CES 2022 Has Tech That Converts 74% of Human Energy Into Electricity
What if you could charge your laptop while building muscles and cardiovascular fitness? It’s now possible, according to exercise equipment manufacturer SportsArt, Inc. The company just announced its new rowing machine, the G260, which uses an “electromagnetic braking system [to produce] energy as you move.” It’s the latest addition to the company’s ECO-POWR line, which includes an elliptical, a treadmill, and several stationary bicycles.
SportsArt is premiering the product at CES 2022. Interesting Engineering snagged an exclusive interview with executive VP Ruben Mejia to get the low-down on their new product.
This interview has been edited for brevity and clarity.
Interesting Engineering: Approximately how much power does the G260 ROWER generate?
Ruben Mejia: All ECO-POWR products, including the G260 rower, convert up to 74% of human energy into usable electricity. While working out on the G260, users can generate up to 220wH of electricity per hour workout.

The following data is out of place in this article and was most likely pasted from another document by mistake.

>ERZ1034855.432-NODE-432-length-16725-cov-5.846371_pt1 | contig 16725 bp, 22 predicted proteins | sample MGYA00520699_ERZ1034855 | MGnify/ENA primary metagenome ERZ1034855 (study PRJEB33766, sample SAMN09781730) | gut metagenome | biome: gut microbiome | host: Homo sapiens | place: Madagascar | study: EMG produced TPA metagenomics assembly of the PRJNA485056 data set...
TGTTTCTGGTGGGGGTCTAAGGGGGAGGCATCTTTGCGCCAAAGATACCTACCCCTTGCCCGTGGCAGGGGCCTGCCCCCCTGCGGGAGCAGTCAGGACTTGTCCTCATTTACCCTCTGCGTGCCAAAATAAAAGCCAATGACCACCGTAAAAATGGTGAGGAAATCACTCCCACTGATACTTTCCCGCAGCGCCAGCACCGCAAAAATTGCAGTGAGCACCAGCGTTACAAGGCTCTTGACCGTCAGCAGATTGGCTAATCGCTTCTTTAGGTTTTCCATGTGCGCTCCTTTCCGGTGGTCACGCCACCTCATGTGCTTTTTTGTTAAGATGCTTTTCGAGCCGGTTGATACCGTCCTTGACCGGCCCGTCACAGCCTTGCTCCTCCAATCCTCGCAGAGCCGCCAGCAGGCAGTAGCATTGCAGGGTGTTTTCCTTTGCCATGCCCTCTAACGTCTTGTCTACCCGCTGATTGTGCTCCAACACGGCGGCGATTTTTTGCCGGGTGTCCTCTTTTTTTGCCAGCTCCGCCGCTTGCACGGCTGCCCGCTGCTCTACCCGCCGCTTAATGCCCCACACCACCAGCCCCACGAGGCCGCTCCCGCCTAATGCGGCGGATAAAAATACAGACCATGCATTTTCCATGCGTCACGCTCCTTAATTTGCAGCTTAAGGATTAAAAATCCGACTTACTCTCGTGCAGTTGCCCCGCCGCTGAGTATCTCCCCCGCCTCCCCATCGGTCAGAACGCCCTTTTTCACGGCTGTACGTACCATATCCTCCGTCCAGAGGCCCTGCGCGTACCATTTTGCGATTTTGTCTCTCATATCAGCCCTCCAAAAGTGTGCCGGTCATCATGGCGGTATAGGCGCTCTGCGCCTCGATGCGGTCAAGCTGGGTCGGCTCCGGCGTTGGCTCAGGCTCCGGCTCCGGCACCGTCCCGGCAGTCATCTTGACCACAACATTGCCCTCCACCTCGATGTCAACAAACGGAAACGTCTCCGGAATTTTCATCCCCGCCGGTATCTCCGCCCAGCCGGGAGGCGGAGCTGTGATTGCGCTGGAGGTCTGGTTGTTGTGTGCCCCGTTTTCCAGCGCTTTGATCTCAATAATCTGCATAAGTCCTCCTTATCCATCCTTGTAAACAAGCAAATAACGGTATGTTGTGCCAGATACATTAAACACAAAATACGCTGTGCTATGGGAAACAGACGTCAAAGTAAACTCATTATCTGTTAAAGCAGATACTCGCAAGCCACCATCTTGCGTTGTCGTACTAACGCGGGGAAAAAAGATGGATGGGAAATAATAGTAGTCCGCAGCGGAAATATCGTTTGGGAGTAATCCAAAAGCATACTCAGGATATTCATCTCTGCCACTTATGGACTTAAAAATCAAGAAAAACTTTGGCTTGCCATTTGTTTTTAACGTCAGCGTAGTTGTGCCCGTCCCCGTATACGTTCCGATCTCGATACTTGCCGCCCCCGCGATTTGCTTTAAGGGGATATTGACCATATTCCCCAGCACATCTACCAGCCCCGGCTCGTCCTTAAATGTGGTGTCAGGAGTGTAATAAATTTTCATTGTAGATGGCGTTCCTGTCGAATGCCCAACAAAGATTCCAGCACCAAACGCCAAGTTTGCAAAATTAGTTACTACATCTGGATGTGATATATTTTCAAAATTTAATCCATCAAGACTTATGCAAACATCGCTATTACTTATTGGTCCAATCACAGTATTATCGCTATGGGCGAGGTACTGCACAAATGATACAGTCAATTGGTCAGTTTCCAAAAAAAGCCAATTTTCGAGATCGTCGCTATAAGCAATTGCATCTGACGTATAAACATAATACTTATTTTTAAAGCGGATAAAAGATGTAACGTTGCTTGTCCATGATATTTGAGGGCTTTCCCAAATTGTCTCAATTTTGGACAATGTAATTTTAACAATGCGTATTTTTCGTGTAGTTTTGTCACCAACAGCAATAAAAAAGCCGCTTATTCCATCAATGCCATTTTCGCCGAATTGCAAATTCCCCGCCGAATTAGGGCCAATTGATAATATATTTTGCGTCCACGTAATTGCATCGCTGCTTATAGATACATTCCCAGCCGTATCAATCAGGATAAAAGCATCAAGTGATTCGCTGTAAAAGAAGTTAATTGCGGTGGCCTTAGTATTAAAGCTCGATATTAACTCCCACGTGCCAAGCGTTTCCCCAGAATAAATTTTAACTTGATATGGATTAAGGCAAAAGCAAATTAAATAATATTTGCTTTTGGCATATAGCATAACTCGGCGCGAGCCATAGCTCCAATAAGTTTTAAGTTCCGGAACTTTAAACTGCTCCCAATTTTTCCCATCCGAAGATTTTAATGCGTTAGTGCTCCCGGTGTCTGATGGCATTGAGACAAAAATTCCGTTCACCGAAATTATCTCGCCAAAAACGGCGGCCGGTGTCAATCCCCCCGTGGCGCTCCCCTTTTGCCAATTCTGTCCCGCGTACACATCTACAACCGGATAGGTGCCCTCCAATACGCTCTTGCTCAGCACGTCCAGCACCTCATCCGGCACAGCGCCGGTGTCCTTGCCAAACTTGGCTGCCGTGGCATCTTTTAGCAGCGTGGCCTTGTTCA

IE: Can you give a couple of examples of what that energy could be used for?
RM: In just one hour of working out with the G260 rower, users can produce enough electricity to power a desktop computer for 2.4 hours. Also, the electricity generated can be used to power the lights in any room in your house.
IE: How does the electromagnetic braking system produce energy?
RM: The electromagnetic braking system works similarly to a regenerative braking system on an electric car. When you pump the brakes on a gas-powered car, the brake pads press against the disk and the friction creates energy in the form of heat, which vanishes into the air. With a regenerative braking system, we use a magnet to slow or stop the movement of the internal wheel. The friction still creates energy, but we capture that energy to power an internal generator that produces the electricity.
IE: What sort of technology does the rower use to capture that energy?
RM: Products in the ECO-POWR line use a patented, built-in inverter to harness wattage from human exercise, converting them to AC power and feeding it back into the local grid as useable energy.
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